WRT either I do or I don't, I believe I have already addressed that in:
Quote:
I like the untouched version myself. It takes no quarterly, or annual extra work. Just sit and watch.
meaning I am not focused on AA. I did started out blindly years ago with some AA (probably 60/40) but thru years of not rebalancing I am way off that now. I'm perfectly OK with that. I know that goes against most conventional wisdom. For those with a target AA, I don't believe that everyone of them starts out with an AA and rebalance range and keeps that throughout their lives. Situations change as we get older, knowledge changes, perspective changes, goals change etc. I just have taken that to the extreme. To put it in the different terms, consider my plan is a 60% equities starting AA with a +/- 40% rebalance trigger.
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Old 09-09-2021, 11:12 AM   #96
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Well, It is not my choice for using a 60/40 portfolio for comparison, It was Markola's choice he used in his graph in post #80. When I mentioned my Fido analysis back in post #20, he used whatever AA I had at the time.

WRT either I do or I don't, I believe I have already addressed that in:

meaning I am not focused on AA. I did started out blindly years ago with some AA (probably 60/40) but thru years of not rebalancing I am way off that now. I'm perfectly OK with that. I know that goes against most conventional wisdom. For those with a target AA, I don't believe that everyone of them starts out with an AA and rebalance range and keeps that throughout their lives. Situations change as we get older, knowledge changes, perspective changes, goals change etc. I just have taken that to the extreme. To put it in the different terms, consider my plan is a 60% equities starting AA with a +/- 40% rebalance trigger.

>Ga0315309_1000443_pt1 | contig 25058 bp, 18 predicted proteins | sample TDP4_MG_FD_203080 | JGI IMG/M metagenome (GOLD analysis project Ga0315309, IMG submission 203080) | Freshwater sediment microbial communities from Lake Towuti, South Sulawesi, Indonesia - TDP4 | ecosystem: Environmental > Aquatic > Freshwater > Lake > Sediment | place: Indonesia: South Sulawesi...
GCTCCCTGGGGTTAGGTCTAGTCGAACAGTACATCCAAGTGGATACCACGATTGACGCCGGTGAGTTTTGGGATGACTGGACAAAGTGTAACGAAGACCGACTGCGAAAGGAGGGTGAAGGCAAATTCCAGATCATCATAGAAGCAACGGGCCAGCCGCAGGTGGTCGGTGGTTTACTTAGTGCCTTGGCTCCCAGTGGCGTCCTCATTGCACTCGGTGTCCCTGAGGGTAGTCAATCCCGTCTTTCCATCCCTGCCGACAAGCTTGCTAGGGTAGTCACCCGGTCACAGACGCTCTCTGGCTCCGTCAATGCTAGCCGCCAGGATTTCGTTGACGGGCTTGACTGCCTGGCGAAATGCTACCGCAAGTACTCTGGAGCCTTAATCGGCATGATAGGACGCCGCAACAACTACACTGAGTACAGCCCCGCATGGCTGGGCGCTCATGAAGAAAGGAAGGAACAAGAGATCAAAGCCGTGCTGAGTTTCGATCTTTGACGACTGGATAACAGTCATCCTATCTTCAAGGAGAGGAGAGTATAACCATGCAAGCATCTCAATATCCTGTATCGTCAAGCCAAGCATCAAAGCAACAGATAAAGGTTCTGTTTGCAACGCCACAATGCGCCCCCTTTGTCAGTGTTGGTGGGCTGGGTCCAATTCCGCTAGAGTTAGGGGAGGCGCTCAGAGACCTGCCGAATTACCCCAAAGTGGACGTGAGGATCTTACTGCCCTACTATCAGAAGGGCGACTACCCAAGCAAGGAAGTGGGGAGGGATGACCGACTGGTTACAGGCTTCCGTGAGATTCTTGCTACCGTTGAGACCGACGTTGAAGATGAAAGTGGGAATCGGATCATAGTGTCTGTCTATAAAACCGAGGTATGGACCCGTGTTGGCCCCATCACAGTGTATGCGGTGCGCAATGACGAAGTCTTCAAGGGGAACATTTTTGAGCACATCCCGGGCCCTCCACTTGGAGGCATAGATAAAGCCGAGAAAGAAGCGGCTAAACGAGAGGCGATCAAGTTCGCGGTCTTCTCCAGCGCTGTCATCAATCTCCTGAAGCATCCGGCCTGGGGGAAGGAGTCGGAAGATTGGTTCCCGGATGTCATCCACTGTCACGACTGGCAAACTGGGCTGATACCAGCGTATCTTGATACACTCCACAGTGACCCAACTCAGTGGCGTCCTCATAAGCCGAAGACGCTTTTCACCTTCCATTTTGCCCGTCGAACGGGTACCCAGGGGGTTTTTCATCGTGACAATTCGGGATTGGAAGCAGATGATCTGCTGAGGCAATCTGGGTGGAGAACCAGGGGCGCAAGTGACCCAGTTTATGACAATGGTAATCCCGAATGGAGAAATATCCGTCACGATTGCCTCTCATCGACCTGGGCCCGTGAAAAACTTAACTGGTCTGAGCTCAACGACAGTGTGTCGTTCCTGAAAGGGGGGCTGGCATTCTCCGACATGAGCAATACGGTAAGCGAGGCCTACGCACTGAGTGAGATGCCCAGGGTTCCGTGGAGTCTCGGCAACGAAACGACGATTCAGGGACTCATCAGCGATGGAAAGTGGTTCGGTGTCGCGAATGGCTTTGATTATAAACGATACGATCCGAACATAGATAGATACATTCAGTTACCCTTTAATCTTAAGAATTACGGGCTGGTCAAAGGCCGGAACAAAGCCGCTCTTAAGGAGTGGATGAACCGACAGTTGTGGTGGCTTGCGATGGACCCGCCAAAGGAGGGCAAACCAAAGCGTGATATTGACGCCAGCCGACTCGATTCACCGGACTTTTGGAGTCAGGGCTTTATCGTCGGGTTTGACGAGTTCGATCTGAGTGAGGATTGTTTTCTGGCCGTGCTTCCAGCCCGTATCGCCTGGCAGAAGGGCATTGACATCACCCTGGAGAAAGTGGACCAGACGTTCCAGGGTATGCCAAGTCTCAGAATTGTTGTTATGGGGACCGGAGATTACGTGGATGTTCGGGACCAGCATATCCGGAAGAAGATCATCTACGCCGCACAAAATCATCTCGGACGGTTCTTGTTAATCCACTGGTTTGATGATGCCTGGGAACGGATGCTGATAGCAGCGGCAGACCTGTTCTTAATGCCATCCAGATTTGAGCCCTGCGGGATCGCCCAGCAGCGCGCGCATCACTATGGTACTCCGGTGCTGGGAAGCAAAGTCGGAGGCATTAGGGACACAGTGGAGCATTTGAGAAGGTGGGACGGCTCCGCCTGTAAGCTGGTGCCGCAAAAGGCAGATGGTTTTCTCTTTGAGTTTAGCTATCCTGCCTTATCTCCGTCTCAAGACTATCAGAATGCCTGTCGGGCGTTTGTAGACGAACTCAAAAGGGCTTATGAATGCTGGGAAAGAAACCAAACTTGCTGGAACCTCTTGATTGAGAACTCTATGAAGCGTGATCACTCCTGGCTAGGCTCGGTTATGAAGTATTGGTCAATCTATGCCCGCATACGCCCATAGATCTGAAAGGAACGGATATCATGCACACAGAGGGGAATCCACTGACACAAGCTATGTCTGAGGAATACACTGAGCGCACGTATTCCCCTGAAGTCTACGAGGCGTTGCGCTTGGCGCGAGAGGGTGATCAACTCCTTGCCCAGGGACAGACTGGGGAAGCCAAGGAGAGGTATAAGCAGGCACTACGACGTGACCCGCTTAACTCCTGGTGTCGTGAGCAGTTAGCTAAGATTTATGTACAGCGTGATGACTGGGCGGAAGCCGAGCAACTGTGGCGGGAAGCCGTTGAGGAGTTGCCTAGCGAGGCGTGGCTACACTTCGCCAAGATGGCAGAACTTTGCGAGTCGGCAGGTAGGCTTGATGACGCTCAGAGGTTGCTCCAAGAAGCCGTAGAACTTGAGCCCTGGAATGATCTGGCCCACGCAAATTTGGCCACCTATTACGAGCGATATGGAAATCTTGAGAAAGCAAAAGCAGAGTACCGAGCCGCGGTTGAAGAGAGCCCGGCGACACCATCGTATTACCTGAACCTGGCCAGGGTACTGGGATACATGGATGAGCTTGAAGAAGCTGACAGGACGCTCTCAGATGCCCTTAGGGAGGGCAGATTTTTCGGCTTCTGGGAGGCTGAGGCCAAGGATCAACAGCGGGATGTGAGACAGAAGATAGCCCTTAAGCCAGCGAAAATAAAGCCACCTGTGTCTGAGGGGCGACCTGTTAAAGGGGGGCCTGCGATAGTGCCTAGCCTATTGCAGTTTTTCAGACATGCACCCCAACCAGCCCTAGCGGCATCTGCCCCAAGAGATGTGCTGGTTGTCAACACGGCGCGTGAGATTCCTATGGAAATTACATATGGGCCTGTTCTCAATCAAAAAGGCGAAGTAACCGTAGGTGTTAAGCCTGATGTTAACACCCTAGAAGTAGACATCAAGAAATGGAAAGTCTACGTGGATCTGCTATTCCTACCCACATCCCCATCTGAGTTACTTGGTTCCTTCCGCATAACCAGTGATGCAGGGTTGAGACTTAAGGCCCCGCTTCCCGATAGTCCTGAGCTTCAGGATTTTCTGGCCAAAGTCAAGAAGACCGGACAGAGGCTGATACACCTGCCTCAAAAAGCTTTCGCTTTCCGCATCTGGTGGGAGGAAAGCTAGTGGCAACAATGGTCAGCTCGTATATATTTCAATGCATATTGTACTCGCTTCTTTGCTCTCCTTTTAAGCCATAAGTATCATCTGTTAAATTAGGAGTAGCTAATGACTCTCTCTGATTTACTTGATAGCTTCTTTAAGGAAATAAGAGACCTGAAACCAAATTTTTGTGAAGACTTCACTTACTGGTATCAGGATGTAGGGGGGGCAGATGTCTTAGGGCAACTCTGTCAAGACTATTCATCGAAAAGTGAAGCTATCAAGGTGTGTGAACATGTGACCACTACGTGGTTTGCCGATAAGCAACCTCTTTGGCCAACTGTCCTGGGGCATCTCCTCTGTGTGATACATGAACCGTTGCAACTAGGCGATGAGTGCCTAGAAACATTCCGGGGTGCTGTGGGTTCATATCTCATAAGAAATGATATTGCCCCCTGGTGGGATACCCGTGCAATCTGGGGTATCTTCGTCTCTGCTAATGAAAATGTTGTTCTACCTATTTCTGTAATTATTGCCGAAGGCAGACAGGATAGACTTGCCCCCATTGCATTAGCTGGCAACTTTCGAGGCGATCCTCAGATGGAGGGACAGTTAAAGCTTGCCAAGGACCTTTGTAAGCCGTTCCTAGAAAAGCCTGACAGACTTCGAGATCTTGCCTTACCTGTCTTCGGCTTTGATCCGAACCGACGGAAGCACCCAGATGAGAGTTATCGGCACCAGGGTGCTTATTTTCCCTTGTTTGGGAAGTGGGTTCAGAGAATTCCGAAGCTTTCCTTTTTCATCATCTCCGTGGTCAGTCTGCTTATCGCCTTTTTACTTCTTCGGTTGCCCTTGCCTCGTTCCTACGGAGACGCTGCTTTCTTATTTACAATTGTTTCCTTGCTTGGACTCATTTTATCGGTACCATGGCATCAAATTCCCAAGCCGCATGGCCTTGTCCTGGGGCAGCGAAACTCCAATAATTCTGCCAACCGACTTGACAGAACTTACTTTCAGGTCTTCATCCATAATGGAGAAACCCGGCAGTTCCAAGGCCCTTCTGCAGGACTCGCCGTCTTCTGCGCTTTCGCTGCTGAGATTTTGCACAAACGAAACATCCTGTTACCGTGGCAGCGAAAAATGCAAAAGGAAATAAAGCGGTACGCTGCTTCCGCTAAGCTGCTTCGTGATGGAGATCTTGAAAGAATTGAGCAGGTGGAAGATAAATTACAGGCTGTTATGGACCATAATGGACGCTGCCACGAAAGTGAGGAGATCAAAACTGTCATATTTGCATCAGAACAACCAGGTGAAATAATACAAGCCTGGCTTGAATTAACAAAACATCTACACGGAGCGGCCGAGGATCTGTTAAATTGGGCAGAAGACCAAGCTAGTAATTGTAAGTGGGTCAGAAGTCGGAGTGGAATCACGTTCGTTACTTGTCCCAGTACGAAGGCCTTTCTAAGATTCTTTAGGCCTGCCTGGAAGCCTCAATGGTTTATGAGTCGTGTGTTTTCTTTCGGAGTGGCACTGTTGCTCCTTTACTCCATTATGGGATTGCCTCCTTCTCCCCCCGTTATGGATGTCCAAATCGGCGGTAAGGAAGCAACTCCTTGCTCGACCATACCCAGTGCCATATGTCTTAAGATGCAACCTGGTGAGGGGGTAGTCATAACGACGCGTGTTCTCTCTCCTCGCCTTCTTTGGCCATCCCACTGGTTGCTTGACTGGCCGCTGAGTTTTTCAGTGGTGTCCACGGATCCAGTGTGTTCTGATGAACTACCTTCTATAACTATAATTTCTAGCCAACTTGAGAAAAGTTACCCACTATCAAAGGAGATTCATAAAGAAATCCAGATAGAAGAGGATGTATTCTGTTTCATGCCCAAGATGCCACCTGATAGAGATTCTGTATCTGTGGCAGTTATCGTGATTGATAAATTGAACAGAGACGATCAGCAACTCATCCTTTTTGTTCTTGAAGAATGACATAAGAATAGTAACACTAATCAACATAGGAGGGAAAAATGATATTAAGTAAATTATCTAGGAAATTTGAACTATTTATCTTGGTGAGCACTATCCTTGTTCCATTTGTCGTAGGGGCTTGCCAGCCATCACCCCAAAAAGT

The percentage is not important - it is the setting of the percentage based on your objectives and risk tolerance. The rebalancing is a confirmation that your strategy still holds so that rather than "falling into" a higher equities allocation you make a conscious decision.

Changing the allocation is great if your objectives and tolerance for risk have changed - no one ever said that what you wanted at age 20 should hold for when you're 60. If your situation has changed, why not just MAKE the necessary change to your portfolio rather than relying on the meandering market to eventually do it for you?

Maybe you think you're "staying the course" with a completely hands off strategy but the actual consequence is that by failing to take action your strategy has changed. This is what seems a bit disingenuous.